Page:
Acts 15, Part 2

Jeff Garrison
Skidaway Island Presbyterian Church  

July 31, 2016

Acts 15:22-40

Two weeks ago, we began our look at the fifteenth chapter of Acts, in which we learned about the Council of Jerusalem.  As I suggested then, this council was important for the early church.  The question was “who belonged in the church.”  Some wanted to limit membership to those who were Jews or who had undergone the conversion process of becoming a Jew.  These people were disturbed as Paul began to reach Gentiles for Christ.  Change is always hard.  Soon there’d be more Gentiles than Jews within the church.  So the Council was convened and after much debate, James spoke for the Council and pronounced that Gentiles would not have to become Jews in order to become a part of the church.   For those of us who are not Jews, this is good news.

Council could have just sent the letter they’d written to the Gentiles and be done with things, but that’s not what happens.  This is such an important decision that they send a delegation back to Antioch with Paul and Barnabas.  This is where our reading today begins.  Read Acts 15:22-40.

Slide3Words are important.  There are a lot of things we can learn from books.  (At least I hope that’s true as I have enough of them.) But there are times when face-to-face connections are more conducive to achieving positive results.  I hope you understand how the presence of another person with knowledge can help us grasp information in a way we can never learn from reading.  It’s mentoring, which is important for us as we mature within the Christian faith as well as well as in industry and business.

Slide4When I was a kid, magazines used to have a number of advertisements for correspondence courses.  You could take a correspondence course to be a locksmith.  That didn’t sound interesting to me.  You could sign up for a course in shorthand, but that really didn’t sound interesting. But you could also take such a course to learn about radios and electronics.  That was something I was interested in even though my parents said these courses were a waste of money.  But then a man at church learned of my interest in radio.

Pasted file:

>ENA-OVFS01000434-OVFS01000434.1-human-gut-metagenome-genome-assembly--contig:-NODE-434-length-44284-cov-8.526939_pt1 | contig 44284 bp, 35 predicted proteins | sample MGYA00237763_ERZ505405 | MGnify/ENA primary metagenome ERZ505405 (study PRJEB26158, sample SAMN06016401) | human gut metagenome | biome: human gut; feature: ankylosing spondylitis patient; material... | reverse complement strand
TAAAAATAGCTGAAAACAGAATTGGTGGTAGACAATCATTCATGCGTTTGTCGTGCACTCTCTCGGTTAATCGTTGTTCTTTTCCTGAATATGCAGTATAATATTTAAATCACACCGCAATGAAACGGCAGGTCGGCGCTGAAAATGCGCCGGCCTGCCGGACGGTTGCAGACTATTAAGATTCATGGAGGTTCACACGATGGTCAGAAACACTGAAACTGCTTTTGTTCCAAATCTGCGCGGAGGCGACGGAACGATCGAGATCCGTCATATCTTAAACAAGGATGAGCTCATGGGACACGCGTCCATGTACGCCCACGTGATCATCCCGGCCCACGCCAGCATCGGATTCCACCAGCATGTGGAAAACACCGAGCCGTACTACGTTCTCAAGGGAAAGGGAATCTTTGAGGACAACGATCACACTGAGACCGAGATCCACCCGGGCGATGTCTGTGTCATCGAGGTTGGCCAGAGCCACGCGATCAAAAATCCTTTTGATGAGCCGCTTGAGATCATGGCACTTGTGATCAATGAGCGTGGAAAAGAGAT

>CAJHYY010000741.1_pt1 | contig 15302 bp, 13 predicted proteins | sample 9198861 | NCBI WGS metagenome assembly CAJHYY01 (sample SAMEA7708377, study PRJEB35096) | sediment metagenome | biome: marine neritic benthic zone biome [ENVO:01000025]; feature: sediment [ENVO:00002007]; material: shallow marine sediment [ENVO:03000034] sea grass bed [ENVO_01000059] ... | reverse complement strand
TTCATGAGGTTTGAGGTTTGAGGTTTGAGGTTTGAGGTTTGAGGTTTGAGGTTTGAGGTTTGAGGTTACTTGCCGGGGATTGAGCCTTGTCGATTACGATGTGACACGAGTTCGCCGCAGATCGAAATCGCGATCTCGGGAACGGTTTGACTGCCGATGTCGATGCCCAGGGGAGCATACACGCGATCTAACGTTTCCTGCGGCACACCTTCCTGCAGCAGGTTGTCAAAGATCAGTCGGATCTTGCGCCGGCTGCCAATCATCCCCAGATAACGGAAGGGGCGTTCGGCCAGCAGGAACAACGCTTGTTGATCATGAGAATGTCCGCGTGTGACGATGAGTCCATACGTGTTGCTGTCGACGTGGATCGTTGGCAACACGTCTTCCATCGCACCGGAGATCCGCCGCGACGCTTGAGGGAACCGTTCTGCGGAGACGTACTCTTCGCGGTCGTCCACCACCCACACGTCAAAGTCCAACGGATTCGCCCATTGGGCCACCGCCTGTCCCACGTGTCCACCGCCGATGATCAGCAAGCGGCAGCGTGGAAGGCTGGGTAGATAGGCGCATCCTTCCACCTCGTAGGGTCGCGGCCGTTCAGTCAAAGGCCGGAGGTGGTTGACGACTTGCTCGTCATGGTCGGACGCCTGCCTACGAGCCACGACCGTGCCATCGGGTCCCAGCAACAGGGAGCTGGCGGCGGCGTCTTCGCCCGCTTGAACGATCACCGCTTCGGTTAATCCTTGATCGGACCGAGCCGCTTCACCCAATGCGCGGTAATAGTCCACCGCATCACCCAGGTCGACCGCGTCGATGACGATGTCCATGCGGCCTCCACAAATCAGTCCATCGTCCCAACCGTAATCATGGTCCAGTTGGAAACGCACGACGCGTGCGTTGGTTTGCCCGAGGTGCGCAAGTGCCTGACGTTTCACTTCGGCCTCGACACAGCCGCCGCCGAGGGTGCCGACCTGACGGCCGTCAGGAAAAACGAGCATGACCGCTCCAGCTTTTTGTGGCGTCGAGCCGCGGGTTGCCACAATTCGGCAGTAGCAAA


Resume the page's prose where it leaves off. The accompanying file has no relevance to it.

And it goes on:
Mr. Conaway invited my brother and me to come over to his house one evening.  He was an amateur radio operator and when we went into his radio shack, our tongues were drooling.  He fired up his radio and we were soon chatting with people across the country.  And then he made us an offer.  If we were interested and willing to work and study, he’d help us earn our license.  Over the next year, we learned Morse code and radio theory and a host of rules and regulations—a lot of stuff for a seventh grader.  We took the FCC exam and passed.  We stripped out an old TV for a transformer and certain tubes and built a CW or Morse code transmitter.  He came over and helped us rig a long-wire dipole antennas above our house.  Soon we had our own radio outfit in our bedroom.  For the next few years, much of my life centered on that radio.  I eventually got interested in other things, but I can assure you, if I had taken that correspondence course, I would have not learned nearly what I did from Mr. Conaway.

In our text today, we see the importance of personal connections.  The Jerusalem Council could have just sent a letter to Gentile believers, but they went one step further.  They sent mentors, ambassadors!    In verse 24, they mention those whom we learned of earlier, who came to Antioch from Judea and questioned the validity of the salvation of Gentiles.  The Jerusalem Council wants to make it clear that those rebel rousers were acting on their own.

In the letter, they list those they are sending with the news as a way to give them authority.  The group included both Paul and Barnabas, along with Silas and a guy named Judas.[1]  We’re going to hear more about Silas, starting next week, but this Judas (who had the misfortune of being named for the traitor) is only mentioned here.  These four are chosen by the consent of the whole church and have the authority to back up what’s said in the letter.  The Gentiles are free from the Jewish law, although they are to avoid that which might connect them with pagan idolatry.

In verse 30, we learn that this delegation is well received in Antioch and that they stay for some period of time encouraging and strengthening the believers.  After a while, Silas and Judas return to Jerusalem, while Paul and Barnabas stick around.  But their feet are getting itchy and after a few days, they decide it is time to head off and check on the fledging churches they’d organized in Cyprus and what we now know as Central Turkey.  Again, they could have just written them a letter, checking in on them and offering encouragement, but as it was with the Council of Jerusalem, they see value in personally visiting the congregations.  Face-to-face is always better than a letter (or a phone call, a text or an email).